Cancer surgical care, outcomes vary widely across Canada

Cancer surgical care and patient outcomes vary widely in Canada, depending on where you live, but could be improved through a set of national standards, a new report says.

Up to 4 times difference in mortality rates between provinces for many surgeries

The study found up to three to four times difference in mortality rates across provinces for surgical cancer care. (Dominque Faget/AFP/Getty Images)

Cancer surgical care and patient outcomes vary widely in Canada, depending on where you live, but could be improved through a set of national standards, a new report says.

The report released Thursday, also has high praise for "regionalization," where high-risk, high-resources cancer surgery cases are grouped into specific centres, while the researchers acknowledge the limitations.

Five types of cancer were included in the report — lung, ovarian, pancreatic, liver and esophageal — for which the surgical route is often considered complex and high risk, although still the best chance for a cure or the management of the disease if it's caught in the earlier stages.

The report was based mostly on information gathered from 2004 to 2012 from the territories and nine provinces, not including Quebec, and looked at variances from 2010 to 2012.

It says Ontario has the most explicit regionalization policies and guidelines to fight lung, pancreatic, liver and oesophageal cancers. Still, Ontario joined Saskatchewan and Nova Scotia in having marginally higher mortality rates than the nine-year national average.

The bulk of research supports the regionalization of cancer care, based on measures such as in-hospital mortality rates and length of stay, according to the report.

Among the report's recommendations:

  • Provinces should adopt more than just a simple consolidation of surgical services for regionalization. It encourages improvements in reporting and the development of clinical guidelines.
  • Nationally implemented standards of care should be developed for each cancer surgery type.
  • Surgical cancer care should be integrated into the spectrum of provincial cancer services, with the capacity for establishing systemic evaluation and the provision of sufficient resources to enact change.

Canada's low population density

One of the key problems in setting up systems with highly specialized diagnostic and surgical resources is population distribution. The report says at least some of the the disparities in care and outcomes can be attributed to low population density across Canada.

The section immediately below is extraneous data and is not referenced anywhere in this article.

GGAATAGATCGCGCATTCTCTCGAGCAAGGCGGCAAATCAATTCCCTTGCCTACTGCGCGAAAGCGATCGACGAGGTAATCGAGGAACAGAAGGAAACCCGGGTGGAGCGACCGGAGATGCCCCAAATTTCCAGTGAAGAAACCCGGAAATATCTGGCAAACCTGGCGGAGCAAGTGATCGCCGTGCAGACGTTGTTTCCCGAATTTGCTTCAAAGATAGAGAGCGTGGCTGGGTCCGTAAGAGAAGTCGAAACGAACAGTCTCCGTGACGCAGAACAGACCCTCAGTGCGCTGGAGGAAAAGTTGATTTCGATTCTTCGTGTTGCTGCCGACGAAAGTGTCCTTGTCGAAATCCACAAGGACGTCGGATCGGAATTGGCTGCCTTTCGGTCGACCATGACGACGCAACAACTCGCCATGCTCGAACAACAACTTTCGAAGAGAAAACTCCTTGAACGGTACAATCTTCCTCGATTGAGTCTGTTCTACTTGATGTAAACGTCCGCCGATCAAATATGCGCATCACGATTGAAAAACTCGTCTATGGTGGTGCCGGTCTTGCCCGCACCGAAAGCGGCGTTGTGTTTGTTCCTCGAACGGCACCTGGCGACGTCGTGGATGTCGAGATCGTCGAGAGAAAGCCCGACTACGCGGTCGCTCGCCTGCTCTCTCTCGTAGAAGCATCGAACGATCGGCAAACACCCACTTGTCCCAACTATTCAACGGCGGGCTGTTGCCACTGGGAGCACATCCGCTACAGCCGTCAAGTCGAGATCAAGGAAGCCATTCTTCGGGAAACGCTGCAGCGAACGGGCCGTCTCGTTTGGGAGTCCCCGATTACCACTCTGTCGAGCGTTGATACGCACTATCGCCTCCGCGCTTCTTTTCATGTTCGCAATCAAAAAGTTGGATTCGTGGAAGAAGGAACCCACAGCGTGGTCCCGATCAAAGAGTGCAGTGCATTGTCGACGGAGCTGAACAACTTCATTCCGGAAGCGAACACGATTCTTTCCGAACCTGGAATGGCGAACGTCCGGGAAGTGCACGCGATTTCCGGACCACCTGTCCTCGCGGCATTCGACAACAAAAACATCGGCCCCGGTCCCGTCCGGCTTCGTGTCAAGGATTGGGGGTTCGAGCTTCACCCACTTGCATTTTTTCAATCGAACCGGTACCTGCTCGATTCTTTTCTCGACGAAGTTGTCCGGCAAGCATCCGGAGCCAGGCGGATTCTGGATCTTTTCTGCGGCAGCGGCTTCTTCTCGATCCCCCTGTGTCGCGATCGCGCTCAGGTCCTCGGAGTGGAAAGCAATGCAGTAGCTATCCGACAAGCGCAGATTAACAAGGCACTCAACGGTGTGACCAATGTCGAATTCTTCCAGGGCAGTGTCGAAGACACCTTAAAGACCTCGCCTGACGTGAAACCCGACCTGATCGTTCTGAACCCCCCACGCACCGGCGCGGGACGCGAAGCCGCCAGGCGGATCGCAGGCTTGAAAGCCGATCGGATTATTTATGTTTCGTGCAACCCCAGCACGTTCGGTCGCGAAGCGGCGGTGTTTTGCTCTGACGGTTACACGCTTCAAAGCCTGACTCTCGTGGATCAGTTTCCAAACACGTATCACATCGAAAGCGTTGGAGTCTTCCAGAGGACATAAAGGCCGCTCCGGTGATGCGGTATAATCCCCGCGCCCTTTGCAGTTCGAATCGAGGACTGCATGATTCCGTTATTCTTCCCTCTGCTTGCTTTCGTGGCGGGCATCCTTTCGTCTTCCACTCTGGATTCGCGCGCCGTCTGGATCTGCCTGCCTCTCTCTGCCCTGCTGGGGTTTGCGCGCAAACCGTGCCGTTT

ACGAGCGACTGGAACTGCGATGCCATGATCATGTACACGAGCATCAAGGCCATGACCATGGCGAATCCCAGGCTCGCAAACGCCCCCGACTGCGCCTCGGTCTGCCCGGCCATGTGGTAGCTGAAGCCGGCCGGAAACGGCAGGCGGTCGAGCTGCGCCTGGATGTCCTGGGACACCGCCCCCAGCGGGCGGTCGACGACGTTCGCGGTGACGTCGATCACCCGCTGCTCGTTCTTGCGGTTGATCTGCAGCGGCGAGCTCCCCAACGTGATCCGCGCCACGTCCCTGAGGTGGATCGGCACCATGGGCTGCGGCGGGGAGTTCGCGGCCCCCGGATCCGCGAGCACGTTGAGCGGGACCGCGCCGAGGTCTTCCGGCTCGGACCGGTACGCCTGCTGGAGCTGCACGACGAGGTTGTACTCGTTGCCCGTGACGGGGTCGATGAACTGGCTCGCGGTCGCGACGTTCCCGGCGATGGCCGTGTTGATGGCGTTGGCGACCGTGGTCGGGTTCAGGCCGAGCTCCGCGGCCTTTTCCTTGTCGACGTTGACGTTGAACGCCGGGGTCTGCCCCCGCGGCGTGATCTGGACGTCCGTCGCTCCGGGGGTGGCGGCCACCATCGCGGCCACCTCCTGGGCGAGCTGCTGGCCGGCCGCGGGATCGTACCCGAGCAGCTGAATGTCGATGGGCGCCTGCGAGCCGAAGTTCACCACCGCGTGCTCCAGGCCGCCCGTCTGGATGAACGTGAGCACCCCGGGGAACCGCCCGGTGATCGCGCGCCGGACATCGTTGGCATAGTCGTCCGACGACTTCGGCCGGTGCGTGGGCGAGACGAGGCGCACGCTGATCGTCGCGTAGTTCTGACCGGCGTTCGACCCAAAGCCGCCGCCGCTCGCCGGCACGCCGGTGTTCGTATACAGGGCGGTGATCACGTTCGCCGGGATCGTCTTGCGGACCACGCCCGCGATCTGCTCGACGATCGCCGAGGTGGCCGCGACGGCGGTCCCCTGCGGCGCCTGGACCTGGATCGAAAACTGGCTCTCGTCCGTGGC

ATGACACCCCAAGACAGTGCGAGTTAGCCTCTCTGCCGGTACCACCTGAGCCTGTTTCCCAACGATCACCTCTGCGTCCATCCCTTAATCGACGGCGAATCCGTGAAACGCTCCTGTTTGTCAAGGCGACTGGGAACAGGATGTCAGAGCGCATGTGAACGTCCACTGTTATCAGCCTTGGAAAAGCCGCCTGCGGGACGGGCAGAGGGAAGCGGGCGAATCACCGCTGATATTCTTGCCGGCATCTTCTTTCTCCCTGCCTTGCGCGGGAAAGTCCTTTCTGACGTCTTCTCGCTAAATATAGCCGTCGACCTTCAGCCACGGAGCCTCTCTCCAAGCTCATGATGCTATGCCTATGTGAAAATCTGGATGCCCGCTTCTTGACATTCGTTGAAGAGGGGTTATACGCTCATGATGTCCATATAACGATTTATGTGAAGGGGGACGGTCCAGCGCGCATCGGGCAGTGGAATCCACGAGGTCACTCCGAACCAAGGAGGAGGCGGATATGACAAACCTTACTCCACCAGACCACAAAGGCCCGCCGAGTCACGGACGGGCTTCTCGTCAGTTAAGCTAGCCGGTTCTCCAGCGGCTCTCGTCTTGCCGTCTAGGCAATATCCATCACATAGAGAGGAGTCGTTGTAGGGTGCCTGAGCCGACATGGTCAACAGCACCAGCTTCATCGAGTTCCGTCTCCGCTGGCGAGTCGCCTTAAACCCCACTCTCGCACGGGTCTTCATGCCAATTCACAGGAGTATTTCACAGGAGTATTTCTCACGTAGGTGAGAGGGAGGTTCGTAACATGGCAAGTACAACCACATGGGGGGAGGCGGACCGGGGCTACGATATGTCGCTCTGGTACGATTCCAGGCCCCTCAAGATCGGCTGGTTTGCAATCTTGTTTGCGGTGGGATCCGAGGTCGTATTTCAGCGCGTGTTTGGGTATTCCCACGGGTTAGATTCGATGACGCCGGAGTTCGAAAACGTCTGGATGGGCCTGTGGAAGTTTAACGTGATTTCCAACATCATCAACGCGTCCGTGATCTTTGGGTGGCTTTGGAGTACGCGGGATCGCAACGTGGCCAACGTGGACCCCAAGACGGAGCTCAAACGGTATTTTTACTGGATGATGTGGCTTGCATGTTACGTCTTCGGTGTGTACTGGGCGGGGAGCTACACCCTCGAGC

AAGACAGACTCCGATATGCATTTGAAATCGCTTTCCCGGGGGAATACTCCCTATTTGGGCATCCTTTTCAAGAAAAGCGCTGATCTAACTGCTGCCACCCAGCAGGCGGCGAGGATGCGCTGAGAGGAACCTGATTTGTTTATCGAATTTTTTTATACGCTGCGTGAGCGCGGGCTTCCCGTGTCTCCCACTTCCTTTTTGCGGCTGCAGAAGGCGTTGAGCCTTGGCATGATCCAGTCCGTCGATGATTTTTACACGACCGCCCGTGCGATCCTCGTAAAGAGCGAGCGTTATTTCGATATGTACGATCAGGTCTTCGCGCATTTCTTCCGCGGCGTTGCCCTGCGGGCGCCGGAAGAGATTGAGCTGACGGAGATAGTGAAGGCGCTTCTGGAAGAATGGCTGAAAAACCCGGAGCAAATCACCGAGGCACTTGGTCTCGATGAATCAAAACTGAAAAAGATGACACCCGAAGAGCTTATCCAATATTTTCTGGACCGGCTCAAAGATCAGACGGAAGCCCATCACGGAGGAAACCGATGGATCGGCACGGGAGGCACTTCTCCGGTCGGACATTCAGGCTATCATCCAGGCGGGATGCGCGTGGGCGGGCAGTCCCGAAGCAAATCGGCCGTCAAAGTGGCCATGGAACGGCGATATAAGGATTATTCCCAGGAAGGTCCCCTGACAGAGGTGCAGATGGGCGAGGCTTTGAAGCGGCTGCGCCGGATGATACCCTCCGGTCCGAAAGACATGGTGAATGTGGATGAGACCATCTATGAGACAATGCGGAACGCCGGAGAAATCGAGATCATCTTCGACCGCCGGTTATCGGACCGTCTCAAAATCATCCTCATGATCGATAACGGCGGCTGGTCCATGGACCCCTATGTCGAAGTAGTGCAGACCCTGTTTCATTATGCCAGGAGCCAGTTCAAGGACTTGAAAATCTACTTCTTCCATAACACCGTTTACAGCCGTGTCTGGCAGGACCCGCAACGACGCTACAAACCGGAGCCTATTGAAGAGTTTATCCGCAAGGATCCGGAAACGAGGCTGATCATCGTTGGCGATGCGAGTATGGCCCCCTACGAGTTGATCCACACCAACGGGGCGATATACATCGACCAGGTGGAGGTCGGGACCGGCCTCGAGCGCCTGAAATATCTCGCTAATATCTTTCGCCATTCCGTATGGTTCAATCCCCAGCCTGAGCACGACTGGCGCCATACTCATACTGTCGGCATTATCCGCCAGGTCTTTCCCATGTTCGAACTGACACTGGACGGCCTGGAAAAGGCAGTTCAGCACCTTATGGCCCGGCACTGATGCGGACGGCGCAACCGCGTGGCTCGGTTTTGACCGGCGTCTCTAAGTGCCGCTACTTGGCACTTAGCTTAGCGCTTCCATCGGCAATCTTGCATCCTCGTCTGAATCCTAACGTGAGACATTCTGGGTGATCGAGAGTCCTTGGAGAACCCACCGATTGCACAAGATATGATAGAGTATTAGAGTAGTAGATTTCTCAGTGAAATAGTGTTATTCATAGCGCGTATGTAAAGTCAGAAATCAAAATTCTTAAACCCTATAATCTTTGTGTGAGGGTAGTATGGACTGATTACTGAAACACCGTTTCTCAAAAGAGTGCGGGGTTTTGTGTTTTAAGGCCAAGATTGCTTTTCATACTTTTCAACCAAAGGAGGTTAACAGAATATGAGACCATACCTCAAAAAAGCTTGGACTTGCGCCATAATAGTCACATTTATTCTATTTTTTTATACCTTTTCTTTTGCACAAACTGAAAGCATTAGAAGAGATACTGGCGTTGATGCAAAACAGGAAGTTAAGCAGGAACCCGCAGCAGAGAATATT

The report says the positive impact of regionalization on surgical cancer care is often expressed as a "volume-outcome" relationship, where larger volume centres have better patient-centred outcomes.

Higher volume centres predicted a significantly lower risk of in‐hospital mortality and shorter length of stay.

The impact of hospital volume on the risk of in‐hospital mortality was most pronounced for esophageal and pancreatic cancers.

"There is a tremendous variance in in‐hospital mortality, resection (surgery) rate, and length of stay outcomes of high‐risk cancer surgical care across Canada," the report says.

Esophageal cancer death rate in Manitoba

In many of the surgeries evaluated, there was a three to four times difference in mortality rates between the provinces.

One such difference was reported in the case of esophageal cancer, where patients in Newfoundland and Labrador saw a 2.72 per cent mortality rate over the period of 2004-2012, while those in Manitoba saw an 11 per cent risk of death.

"These results are both statistically and clinically significant, and are partly due to hospital and/or surgeon volumes," the report says.

New Brunswick had the highest rate for lung cancer surgeries, increasing from 43 to 58 surgeries per capita over the two time periods.

The province also had an in-hospital mortality rate 1.4 per cent higher than the nine-year national average.

In Manitoba, the researchers found the three-year crude mortality rate for esophageal cancer surgeries was double that of the national average.

Some of that variation in the rate could be explained by the small total provincial case load. However, the report says the numbers could also be partially explained by other factors, including surgeon speciality and staff training.

B.C. with 4 large-volume centres

B.C. was singled out for managing an increasing volume of lung, liver, and esophageal procedures by consolidating surgical care into four large-volume centres. Overall, the three-year mortality rates were lower than the national average for all the procedures studied.

"Several participants from the Ontario and Alberta citizen panels acknowledged that they were lucky to live near a regional centre of excellence for cancer (in Hamilton or Edmonton)," the authors wrote.

Still, while those on the Ontario panel praised moves to improve the delivery of complex cancer surgeries, they noted a perceived lack of choice for local treatment options — for example, the choice to be a patient at a high-volume hospital.

All of the citizen panels — the third one made up of citizens from P.E.I. — emphasized a preference for high-quality surgical are rather than convenience.

Researchers noted that an unintended consequence of regionalization is longer surgical wait times in high-volume centres. On the plus side, these systems offer the chance for partnering among staff with varying expertise.

Another challenge to improving care is the rising incidence rates for most cancers and an aging population, increasing demand for surgeries.


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